Initial 2016 Starting Pitcher Rankings & Projections

The start of the 2016 season is quickly upon us so it’s time to start talking about baseball again. Below you’ll find my top 131 starting pitchers. The rankings are based on NFBC style leagues with 12-teams.

These are my projections for each player and I do not take into account replacement level performance for players who may not make 29-30 starts. For example, I only project 150 innings for Patrick Corbin. He had a TJ surgery in 2014 and only threw 100 innings last year. It’s unlikely the Diamondbacks ask him to throw more than 150-160. When my full projections come out I’m going to forecast 200 innings for Corbin. 150 of which will come from him and the other 50 will come from a replacement level pitcher. Corbin is ranked 97, but that will improve once I add 40-50 innings to his projection.

The starting pitcher position is very top heavy with a lot of high upside pitchers who could be in the top tier at the end of the season. Clayton Kershaw is in a tier all by himself. He provides 22 percent more than Max Scherzer, my number two starter. After Kershaw there are six pitchers who make up the next tier. This tier have pitchers you want to have. If you don’t grab one you’ll have to use more of your middle round picks to get more pitchers (assuming it’s a snake draft).

Gerrit Cole is going ninth, but I have him 18th. Cole is a really good pitcher, but his numbers/effectiveness dropped after the first two months of the season. His slider usage almost doubled, which is concerning. Pitchers who throw sliders put more stress on the arm and the fact he went on the DL in 2014 with a shoulder strain has me somewhat worried he may not throw 200-plus innings again.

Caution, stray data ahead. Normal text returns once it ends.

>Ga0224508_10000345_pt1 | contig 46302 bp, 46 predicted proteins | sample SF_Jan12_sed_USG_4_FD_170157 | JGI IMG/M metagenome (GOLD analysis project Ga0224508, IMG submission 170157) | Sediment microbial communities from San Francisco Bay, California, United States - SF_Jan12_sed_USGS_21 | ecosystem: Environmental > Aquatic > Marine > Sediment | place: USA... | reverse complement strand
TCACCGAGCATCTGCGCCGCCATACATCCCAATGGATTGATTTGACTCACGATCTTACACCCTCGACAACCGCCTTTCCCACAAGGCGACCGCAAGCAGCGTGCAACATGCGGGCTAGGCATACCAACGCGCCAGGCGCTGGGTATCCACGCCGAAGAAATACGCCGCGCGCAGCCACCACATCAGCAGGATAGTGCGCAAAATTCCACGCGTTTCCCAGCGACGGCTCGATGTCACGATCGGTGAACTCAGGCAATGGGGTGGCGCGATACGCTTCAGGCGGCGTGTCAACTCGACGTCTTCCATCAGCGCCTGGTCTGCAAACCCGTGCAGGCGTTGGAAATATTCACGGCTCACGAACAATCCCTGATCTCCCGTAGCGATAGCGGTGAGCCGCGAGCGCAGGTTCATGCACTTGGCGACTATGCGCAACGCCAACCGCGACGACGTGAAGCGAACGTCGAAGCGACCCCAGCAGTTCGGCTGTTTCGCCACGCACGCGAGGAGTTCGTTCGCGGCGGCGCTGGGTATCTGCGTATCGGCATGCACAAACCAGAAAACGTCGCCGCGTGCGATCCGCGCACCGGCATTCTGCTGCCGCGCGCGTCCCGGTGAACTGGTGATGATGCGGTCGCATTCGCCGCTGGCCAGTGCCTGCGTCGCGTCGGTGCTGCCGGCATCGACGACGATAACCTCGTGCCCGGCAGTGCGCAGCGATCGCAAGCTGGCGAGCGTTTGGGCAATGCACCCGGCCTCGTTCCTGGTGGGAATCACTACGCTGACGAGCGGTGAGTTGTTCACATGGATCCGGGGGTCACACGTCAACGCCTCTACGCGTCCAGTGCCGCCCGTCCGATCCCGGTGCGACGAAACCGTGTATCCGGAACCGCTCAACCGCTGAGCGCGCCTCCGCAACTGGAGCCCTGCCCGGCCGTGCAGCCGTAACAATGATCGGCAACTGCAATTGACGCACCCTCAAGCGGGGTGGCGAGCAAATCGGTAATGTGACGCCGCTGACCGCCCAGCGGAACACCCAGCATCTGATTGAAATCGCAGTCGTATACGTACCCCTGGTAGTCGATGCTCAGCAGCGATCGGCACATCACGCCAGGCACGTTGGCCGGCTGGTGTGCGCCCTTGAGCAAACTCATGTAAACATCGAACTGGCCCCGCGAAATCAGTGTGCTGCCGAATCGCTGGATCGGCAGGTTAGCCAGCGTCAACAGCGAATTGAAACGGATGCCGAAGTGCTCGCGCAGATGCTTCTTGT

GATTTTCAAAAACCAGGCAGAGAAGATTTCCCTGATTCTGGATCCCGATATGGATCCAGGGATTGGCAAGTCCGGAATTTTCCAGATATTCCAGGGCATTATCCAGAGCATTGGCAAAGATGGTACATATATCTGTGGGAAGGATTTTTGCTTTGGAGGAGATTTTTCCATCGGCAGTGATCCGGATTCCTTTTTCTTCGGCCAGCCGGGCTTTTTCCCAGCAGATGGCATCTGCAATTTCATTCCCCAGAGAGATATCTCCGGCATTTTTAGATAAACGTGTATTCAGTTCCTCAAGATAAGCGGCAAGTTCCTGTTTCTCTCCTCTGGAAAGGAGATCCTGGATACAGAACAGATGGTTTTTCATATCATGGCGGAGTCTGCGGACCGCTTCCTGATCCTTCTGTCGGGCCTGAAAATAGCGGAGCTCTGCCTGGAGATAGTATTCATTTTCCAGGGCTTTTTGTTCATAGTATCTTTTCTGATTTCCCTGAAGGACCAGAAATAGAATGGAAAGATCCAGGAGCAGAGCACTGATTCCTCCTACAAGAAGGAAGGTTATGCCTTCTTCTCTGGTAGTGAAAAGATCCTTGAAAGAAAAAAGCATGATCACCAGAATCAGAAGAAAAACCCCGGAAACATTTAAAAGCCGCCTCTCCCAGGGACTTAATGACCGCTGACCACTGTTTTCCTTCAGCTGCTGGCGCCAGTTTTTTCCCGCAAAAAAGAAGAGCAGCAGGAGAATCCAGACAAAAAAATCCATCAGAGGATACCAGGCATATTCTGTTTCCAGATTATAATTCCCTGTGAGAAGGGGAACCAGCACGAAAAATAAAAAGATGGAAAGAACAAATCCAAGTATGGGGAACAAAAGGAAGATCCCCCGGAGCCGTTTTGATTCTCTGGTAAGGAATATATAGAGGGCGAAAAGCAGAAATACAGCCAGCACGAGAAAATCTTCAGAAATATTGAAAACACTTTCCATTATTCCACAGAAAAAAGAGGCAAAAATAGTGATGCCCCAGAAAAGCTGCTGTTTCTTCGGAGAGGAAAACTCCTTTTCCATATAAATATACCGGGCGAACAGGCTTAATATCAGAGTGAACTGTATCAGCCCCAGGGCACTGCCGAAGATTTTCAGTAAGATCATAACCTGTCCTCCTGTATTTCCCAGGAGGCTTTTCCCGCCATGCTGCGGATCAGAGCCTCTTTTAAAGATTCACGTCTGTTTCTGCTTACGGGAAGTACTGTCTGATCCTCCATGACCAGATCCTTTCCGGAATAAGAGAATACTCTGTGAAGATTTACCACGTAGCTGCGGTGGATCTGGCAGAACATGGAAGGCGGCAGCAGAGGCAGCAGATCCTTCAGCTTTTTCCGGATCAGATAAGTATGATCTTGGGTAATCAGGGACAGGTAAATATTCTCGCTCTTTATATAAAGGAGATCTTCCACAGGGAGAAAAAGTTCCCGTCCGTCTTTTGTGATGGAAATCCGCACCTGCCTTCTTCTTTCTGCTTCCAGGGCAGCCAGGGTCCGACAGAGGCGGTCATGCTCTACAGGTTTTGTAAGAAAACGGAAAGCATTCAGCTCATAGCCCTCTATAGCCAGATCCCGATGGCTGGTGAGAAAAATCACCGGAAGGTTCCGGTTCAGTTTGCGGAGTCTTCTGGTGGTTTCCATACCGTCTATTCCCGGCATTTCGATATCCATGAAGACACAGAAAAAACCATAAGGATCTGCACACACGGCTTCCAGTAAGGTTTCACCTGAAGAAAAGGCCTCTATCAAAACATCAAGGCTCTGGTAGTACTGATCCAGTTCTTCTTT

I’m not worried about Adam Wainwright’s ability to throw 200-plus innings despite his injury last season. He went on the DL with a torn left Achilles in the left knee. I expect vintage Wainwright. I’m only projecting 170 strikeouts because the strikeout rate decreased substantially in 2014.

Carlos Carrasco was unlucky with the HR/FB rate and suffered in general from a poor Indians defense. If he played for a good defensive team like the Pirates his ERA would have been almost a run better. I love pitchers who strikeout batters, limit walks and generate a lot of ground balls. Francisco Lindor and Giovanny Urshela are vast defensive upgrades over the players last year. Eventually Carrasco is going to take a step forward and I think 2016 will be that year.

When I look at Jeff Samardzija I think 2015 and 2014 are both outlier seasons that do no reflect his true talent level. If I were to guess which season is more likely to happen again I would say 2014 because I’m sure Giants Pitching Coach Dave Righetti will ask him to revert back to the pitch usage prior to joining the White Sox. My biggest criticism about Samardzija before the 2015 season was despite the premium velocity lower tier batters that he should eat up are able to square him up too often. Righetti historically has been a great coach for teaching pitchers to not allow home runs so I’m optimistic Samardzija could have a bounce back in 2016.

I have no idea why a lot of fantasy prognosticators are so down on Gio Gonzalez. I get it. It was probably the worst season of his career in regards to ERA and WHIP, but all the advanced statistics indicate he performed as well as the two previous seasons. The fastball velocity was stable and last year he generated more ground balls than ever. Gonzalez doesn’t have the ideal profile of a starter I want to own (specifically the high walk rate), but he’s going to have a lot of great matchups against the NL East and should have 190-plus strikeouts.

I do not understand the love for Garrett Richards. He pitched 207 innings, but he only had 176 strikeouts. He’s currently going as the 29th pitcher in NFBC drafts while Jose Quintana is going 17 pitchers later, which is insane. If you compare their numbers last year they provided the same numbers. Some may think Richards has a better opportunity for wins, but I do not believe that is the case. The Angels lineup outside of Mike Trout and Kole Calhoun is a Triple-A lineup. Richards had an incredible 2014 season, but last year he didn’t show the same rate statistics, which makes me hesitant to think he could return to the 2014 for.